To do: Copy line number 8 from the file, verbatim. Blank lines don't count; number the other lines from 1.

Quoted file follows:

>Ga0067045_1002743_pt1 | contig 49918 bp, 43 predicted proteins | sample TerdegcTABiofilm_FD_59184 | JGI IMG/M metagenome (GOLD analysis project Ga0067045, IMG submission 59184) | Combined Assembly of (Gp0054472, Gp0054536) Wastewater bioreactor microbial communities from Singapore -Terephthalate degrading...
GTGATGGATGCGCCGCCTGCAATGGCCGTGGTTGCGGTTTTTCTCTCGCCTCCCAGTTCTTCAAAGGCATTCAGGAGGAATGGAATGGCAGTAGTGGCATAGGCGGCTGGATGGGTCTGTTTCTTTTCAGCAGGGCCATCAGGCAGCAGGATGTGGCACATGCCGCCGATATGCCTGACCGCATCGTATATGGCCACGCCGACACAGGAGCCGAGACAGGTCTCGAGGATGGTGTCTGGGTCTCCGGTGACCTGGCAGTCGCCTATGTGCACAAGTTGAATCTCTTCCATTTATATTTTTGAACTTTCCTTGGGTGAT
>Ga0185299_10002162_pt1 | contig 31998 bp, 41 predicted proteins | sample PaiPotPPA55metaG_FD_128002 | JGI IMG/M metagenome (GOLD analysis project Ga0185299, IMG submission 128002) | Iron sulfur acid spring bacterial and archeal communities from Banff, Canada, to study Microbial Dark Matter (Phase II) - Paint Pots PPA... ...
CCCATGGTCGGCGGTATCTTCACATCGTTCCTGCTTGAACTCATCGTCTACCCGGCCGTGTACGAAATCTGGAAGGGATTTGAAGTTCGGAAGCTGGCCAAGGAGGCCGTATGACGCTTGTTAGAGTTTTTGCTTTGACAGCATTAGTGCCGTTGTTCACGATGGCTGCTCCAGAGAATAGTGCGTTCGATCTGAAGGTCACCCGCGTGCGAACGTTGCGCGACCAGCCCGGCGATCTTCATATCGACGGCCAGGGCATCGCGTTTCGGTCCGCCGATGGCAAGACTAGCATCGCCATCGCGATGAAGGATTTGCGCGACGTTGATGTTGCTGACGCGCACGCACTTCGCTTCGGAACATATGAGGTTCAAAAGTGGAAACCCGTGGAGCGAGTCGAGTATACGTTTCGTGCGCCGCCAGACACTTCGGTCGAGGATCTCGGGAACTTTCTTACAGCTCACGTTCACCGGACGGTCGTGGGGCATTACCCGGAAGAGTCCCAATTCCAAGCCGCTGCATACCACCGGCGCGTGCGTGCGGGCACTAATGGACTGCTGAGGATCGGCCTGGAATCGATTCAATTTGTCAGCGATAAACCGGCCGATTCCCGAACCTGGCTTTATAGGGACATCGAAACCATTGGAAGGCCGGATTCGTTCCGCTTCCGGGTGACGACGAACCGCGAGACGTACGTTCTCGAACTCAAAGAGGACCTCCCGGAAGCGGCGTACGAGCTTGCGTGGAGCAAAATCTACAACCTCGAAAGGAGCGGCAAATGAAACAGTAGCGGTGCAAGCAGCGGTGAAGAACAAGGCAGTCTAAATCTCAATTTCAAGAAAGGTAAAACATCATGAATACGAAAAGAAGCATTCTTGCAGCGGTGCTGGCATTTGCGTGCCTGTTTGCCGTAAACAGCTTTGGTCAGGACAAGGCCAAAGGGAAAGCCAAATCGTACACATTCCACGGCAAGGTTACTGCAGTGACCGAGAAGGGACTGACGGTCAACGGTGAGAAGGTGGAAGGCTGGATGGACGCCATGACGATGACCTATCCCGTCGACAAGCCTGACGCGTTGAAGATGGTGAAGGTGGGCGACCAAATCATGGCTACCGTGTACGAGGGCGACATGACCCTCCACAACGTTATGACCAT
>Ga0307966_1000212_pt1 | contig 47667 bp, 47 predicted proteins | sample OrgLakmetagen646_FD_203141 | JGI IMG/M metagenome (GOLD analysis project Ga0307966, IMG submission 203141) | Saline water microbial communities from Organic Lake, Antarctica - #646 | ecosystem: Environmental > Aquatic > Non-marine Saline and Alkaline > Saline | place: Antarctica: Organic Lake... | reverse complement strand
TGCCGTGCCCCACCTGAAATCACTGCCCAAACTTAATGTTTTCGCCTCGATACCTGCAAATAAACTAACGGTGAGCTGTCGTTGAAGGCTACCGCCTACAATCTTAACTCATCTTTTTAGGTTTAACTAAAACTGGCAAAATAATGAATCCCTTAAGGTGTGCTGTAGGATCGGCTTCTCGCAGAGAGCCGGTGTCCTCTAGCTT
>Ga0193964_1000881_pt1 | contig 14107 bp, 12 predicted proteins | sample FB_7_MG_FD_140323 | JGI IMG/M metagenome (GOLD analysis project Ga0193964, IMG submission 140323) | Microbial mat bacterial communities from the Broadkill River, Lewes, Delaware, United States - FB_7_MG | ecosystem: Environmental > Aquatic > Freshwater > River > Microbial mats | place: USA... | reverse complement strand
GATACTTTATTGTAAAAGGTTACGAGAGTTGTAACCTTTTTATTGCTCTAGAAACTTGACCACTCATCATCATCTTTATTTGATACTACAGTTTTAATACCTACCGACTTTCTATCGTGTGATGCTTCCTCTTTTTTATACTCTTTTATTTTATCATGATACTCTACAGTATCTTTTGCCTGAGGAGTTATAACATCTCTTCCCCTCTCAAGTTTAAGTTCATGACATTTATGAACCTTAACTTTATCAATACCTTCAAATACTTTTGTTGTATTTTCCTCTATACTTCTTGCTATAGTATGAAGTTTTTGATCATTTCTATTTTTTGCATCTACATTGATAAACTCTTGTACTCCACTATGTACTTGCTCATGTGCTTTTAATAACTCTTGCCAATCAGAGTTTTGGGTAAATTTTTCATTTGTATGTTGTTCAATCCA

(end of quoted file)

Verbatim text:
GATACTTTATTGTAAAAGGTTACGAGAGTTGTAACCTTTTTATTGCTCTAGAAACTTGACCACTCATCATCATCTTTATTTGATACTACAGTTTTAATACCTACCGACTTTCTATCGTGTGATGCTTCCTCTTTTTTATACTCTTTTATTTTATCATGATACTCTACAGTATCTTTTGCCTGAGGAGTTATAACATCTCTTCCCCTCTCAAGTTTAAGTTCATGACATTTATGAACCTTAACTTTATCAATACCTTCAAATACTTTTGTTGTATTTTCCTCTATACTTCTTGCTATAGTATGAAGTTTTTGATCATTTCTATTTTTTGCATCTACATTGATAAACTCTTGTACTCCACTATGTACTTGCTCATGTGCTTTTAATAACTCTTGCCAATCAGAGTTTTGGGTAAATTTTTCATTTGTATGTTGTTCAATCCA